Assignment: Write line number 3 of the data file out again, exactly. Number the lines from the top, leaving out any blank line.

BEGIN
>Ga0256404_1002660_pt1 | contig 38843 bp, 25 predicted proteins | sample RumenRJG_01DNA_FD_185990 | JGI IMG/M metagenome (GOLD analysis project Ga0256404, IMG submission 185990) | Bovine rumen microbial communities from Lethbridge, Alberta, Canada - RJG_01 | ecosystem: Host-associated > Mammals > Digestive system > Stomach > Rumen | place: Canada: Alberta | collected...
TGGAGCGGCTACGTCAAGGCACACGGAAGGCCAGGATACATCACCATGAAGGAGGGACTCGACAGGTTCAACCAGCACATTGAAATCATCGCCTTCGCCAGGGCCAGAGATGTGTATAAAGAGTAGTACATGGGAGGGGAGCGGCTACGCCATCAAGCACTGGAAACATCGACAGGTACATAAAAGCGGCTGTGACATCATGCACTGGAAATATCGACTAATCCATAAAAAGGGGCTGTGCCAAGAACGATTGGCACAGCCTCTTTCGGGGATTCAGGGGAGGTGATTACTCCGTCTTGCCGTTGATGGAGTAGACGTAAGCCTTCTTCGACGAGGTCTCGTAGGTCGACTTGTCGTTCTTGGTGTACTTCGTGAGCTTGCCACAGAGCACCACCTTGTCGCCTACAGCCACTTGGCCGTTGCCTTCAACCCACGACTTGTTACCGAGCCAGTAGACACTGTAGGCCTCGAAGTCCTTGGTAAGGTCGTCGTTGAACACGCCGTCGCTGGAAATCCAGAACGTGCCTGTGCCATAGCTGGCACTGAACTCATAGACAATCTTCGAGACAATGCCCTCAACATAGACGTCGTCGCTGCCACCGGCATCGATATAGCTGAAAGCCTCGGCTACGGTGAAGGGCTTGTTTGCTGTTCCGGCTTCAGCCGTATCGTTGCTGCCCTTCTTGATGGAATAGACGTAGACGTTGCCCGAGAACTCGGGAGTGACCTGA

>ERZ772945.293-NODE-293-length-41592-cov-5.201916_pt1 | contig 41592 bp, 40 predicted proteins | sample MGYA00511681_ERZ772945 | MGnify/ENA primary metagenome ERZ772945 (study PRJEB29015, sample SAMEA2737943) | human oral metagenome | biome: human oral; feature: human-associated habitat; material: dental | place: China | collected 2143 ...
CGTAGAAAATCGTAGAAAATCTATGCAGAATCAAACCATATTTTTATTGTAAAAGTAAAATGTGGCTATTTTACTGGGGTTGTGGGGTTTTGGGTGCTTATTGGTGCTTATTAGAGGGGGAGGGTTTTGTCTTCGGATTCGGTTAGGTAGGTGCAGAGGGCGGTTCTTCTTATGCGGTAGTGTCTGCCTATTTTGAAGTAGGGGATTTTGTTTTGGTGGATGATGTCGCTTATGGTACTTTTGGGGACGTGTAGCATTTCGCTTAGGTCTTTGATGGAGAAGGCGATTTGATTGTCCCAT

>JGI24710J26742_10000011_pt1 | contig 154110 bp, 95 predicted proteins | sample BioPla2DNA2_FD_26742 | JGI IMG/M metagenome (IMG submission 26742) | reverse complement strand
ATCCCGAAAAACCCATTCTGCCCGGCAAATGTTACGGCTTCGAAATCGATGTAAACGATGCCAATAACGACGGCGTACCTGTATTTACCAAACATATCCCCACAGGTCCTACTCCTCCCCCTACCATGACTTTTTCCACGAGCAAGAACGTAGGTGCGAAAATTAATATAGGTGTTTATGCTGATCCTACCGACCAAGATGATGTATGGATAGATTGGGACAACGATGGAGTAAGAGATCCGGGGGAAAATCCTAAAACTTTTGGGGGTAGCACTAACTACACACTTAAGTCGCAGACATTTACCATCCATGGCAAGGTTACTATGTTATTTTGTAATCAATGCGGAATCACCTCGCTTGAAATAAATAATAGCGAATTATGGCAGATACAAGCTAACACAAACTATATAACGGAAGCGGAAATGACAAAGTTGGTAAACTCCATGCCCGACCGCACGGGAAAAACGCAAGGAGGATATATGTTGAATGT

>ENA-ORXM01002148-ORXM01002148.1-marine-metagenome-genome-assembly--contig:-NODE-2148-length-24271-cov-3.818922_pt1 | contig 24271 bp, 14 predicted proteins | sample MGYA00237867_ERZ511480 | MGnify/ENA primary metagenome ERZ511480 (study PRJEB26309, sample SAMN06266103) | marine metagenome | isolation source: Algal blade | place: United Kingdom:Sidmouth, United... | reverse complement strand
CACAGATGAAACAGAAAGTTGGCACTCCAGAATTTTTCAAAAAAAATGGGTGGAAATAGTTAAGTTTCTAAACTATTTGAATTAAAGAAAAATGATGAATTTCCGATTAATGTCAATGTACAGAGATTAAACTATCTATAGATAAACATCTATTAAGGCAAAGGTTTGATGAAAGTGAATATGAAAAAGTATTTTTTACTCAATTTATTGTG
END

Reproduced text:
>ERZ772945.293-NODE-293-length-41592-cov-5.201916_pt1 | contig 41592 bp, 40 predicted proteins | sample MGYA00511681_ERZ772945 | MGnify/ENA primary metagenome ERZ772945 (study PRJEB29015, sample SAMEA2737943) | human oral metagenome | biome: human oral; feature: human-associated habitat; material: dental | place: China | collected 2143 ...